I. 2:45 p.m.
Years ago: you said we should take a walk
out on the lake’s wind-roughened pier. Before
long, we braced ourselves there. Village boats knocked
at docks like fettered fowl. Behind inn’s door,
your weekend clothes trailed, loose as vixen spoor.
II. 3:07 p.m.
We stood in the teeth of the wind. No words
came. The chill buffeting stole all our speech,
replaced by distant palettes of leaves, birds
flung in broad arcs of sky like peaked foam, each
tossed in the wind’s fleet of gray, out of reach.
III. 3:08 p.m.
Then you turned. Your look proclaimed itself law:
to purge the sun’s payload of faulted ore
that dropped through clouds to earth where you stood, or
to stall the glacier’s six thousand-year thaw.
Harnham Road, Salisbury
To see a wild fox twice in your life
is a lament worthy of words. The summer
your dad died, crane flies blazed in the green air,
and I stepped from the trail
where a svelte male slunk across Glen Cove Road.
The sun tangled amber in his tangy coat
and paintbrush tail. I paused as if a queen
shed ermine robes and stepped nude
onto glossy mats of roadside myrtle.
Then I reversed tracks and walked back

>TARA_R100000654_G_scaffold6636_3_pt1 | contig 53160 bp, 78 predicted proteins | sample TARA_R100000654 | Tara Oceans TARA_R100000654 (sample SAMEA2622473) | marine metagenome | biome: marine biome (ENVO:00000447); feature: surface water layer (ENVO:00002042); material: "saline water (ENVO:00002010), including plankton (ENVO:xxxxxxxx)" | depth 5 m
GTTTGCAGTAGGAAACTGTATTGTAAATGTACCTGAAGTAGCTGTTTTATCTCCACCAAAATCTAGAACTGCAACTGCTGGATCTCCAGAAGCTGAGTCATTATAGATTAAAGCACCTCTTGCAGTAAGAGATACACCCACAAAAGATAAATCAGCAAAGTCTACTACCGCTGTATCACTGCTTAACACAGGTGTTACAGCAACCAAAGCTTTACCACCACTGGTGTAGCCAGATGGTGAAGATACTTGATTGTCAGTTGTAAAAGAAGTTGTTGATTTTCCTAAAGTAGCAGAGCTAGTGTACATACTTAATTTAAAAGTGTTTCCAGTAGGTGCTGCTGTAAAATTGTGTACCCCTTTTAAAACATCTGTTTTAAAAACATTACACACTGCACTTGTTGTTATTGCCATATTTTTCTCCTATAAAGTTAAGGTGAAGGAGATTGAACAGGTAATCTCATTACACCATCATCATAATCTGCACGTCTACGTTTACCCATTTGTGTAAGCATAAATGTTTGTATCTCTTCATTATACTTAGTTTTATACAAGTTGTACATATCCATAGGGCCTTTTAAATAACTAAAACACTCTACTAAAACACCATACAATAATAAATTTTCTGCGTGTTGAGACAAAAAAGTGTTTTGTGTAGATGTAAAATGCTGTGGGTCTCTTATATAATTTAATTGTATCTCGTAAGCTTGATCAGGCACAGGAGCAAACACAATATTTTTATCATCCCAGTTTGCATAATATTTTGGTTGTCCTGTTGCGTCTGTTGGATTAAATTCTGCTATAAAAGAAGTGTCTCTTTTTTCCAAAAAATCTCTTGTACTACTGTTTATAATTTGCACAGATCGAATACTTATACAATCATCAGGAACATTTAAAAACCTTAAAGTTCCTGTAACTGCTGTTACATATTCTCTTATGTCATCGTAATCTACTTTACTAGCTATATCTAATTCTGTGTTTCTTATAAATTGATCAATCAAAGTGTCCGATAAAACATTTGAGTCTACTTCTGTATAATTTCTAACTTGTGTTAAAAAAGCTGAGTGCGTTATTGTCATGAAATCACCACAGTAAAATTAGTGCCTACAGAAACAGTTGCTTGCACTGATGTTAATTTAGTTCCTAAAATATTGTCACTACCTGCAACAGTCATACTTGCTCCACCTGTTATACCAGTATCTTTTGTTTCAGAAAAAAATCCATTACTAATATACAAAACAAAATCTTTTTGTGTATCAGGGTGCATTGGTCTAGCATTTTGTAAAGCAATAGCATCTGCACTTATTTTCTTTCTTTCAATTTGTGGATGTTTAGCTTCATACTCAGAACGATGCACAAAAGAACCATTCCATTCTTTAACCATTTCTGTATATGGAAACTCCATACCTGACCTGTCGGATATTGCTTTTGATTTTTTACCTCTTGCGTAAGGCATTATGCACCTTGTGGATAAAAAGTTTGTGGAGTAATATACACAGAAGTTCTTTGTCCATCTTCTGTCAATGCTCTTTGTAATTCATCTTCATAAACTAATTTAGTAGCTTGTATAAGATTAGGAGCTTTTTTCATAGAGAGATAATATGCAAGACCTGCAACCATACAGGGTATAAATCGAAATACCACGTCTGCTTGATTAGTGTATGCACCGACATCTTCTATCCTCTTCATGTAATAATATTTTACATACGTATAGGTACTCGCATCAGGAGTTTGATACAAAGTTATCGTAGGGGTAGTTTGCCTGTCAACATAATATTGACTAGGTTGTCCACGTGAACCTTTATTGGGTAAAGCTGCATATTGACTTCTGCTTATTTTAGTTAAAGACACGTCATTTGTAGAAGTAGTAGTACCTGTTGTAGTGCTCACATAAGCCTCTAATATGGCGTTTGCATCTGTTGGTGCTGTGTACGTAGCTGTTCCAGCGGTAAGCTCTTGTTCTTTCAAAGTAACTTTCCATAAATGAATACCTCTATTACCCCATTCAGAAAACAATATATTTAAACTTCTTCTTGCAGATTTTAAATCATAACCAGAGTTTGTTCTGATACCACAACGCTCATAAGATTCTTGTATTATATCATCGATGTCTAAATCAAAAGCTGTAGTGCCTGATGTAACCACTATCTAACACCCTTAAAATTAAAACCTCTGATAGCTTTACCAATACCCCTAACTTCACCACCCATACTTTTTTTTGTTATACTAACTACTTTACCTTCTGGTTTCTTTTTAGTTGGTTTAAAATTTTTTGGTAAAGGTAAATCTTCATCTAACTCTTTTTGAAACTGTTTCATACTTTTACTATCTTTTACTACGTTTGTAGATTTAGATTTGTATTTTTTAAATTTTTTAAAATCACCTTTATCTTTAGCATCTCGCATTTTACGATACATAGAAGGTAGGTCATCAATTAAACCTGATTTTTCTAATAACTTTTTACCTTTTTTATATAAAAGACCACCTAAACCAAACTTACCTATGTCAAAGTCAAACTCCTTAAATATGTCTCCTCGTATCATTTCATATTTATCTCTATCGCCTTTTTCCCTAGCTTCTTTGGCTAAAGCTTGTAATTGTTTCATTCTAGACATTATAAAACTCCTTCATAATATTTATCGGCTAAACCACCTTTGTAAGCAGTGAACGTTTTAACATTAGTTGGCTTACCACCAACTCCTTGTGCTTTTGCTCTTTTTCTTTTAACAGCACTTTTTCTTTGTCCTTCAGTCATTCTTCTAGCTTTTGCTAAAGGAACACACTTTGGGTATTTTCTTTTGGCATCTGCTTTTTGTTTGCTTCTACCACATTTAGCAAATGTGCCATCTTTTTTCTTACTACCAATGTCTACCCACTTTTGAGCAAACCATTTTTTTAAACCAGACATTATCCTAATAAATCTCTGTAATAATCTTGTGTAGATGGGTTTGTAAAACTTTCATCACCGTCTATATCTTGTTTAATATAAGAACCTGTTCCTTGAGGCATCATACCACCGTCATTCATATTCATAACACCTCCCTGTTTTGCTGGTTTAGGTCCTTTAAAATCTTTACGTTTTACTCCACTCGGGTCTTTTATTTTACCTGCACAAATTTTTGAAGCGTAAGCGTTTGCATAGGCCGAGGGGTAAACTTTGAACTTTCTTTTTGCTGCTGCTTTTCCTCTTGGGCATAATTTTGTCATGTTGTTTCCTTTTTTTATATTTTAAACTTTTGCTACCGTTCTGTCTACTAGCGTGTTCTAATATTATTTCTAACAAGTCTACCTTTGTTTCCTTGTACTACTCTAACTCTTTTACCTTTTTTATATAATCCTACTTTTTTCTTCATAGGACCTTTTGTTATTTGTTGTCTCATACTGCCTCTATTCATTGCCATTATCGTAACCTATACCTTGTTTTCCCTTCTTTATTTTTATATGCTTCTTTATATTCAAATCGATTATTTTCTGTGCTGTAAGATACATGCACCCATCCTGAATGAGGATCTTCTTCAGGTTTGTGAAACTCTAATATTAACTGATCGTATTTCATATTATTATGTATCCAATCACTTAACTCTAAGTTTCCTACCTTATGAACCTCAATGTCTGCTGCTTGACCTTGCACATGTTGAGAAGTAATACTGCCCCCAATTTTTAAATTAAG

with nothing to say. This morning, rain finer
than despair glosses the twisted remains
of that animal’s English cousin where I round
a corner, thinking of other things—the body
mangled by savage automobile hounds,
teeth jutting like combs of angry ivory,
the slashed pelt sprinkled with a fine meal
of lilac blossoms, the glistening secret
of the hip joint as raw as steak,
tossed like a rough jewel for display on the foil
of wet tarmac. If there are answers
between you and me, one must be that each
morning of rain raises a ruined cathedral
of spired hours over love’s fascinating wreckage
and the carcass of every day, by which
I can pass but from which I can’t turn away.
Loud geese revive the dark
in August on Old Salt Road.
Dawn pours in grooves of bark
a molten motherlode.
Acorn epics freefall
from forest mezzanine.
Caps and capsules rattle
parables of green.
Scarlet sumac candlesticks
erect the many-in-one.
Ferrous doe and fawns make
anecdotes of calm.
Keep Out. Private. Posted.
Road Not Plowed or Sanded
December to April First .
Raccoon shrinks in furrow clods,
shines juvenile eyes.
Crow and seagull arcs explode
like rafters of the sky.
A small thing is the greater.
The storm, the swallow’s swerve.
The swiftest particle of light,
the sun’s resounding curve.